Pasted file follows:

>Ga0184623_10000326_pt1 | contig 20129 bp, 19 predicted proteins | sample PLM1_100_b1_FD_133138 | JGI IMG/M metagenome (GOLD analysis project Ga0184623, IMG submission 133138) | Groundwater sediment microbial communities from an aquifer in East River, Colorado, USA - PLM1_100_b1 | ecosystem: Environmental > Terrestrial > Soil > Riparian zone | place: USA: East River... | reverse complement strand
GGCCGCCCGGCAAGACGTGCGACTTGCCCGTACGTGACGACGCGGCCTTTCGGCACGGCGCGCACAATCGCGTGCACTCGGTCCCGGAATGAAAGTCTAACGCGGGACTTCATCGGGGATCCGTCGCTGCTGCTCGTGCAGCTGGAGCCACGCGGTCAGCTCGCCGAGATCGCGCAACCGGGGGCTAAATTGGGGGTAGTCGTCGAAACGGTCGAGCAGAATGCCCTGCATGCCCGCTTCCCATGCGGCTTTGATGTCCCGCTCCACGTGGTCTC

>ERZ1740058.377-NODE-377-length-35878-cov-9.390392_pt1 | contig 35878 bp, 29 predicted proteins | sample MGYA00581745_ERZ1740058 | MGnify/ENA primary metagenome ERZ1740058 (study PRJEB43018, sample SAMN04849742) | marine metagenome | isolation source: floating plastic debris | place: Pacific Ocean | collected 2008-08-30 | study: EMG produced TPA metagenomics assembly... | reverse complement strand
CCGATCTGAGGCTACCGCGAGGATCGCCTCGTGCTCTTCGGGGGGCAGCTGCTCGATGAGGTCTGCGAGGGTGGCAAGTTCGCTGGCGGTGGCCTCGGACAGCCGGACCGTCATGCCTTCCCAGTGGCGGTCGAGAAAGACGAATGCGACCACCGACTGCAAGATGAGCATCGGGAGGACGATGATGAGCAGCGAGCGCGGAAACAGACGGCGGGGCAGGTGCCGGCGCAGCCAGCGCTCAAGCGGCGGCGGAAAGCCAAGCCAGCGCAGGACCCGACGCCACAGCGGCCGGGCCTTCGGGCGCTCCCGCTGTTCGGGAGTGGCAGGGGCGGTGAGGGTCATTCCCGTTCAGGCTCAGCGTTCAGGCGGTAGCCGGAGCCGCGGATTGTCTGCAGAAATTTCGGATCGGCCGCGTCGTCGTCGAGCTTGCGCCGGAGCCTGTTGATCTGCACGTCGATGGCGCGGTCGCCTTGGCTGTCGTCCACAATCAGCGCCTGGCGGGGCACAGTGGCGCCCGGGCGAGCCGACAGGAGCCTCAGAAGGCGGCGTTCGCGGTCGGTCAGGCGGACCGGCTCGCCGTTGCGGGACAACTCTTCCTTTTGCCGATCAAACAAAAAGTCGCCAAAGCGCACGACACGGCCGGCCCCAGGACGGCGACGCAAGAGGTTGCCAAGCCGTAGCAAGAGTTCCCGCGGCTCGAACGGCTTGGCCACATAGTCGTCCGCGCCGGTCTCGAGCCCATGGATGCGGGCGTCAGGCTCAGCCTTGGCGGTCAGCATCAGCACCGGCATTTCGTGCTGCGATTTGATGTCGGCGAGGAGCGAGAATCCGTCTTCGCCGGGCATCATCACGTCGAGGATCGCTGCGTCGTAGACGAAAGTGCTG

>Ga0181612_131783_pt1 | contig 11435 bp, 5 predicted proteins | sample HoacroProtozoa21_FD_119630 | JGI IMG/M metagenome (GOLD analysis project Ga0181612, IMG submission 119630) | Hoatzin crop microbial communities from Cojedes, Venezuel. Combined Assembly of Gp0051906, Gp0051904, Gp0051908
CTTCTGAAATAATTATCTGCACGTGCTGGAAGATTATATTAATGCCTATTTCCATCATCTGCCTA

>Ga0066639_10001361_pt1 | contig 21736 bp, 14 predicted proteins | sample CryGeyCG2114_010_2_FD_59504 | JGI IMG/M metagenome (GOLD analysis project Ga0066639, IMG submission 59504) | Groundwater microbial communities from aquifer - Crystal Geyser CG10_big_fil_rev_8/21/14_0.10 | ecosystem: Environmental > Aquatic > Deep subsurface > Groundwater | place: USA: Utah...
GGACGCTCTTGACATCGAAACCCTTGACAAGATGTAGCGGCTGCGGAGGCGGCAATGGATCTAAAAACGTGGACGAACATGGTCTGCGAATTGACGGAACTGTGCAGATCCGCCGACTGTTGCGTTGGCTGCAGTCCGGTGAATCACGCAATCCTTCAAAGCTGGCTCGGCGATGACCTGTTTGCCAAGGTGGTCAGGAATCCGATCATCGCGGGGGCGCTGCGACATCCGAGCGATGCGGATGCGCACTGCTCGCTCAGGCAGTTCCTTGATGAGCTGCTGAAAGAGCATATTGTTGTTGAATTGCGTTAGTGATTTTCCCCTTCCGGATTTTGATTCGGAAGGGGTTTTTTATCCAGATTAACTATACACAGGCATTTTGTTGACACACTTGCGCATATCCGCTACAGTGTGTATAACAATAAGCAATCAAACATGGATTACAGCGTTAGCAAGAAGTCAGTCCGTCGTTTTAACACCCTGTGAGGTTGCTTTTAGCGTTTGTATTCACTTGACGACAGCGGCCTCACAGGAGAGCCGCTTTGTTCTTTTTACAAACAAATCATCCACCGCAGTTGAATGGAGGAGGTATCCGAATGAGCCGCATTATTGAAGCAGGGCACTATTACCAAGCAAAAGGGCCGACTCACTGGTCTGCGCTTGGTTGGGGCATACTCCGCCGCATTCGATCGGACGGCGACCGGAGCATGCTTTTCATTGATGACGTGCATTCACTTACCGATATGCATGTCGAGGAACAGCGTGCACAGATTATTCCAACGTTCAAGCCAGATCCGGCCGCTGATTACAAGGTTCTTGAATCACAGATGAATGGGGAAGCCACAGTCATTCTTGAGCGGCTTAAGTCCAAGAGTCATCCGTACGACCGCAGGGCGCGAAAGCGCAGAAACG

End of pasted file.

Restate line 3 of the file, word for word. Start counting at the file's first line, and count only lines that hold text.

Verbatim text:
>ERZ1740058.377-NODE-377-length-35878-cov-9.390392_pt1 | contig 35878 bp, 29 predicted proteins | sample MGYA00581745_ERZ1740058 | MGnify/ENA primary metagenome ERZ1740058 (study PRJEB43018, sample SAMN04849742) | marine metagenome | isolation source: floating plastic debris | place: Pacific Ocean | collected 2008-08-30 | study: EMG produced TPA metagenomics assembly... | reverse complement strand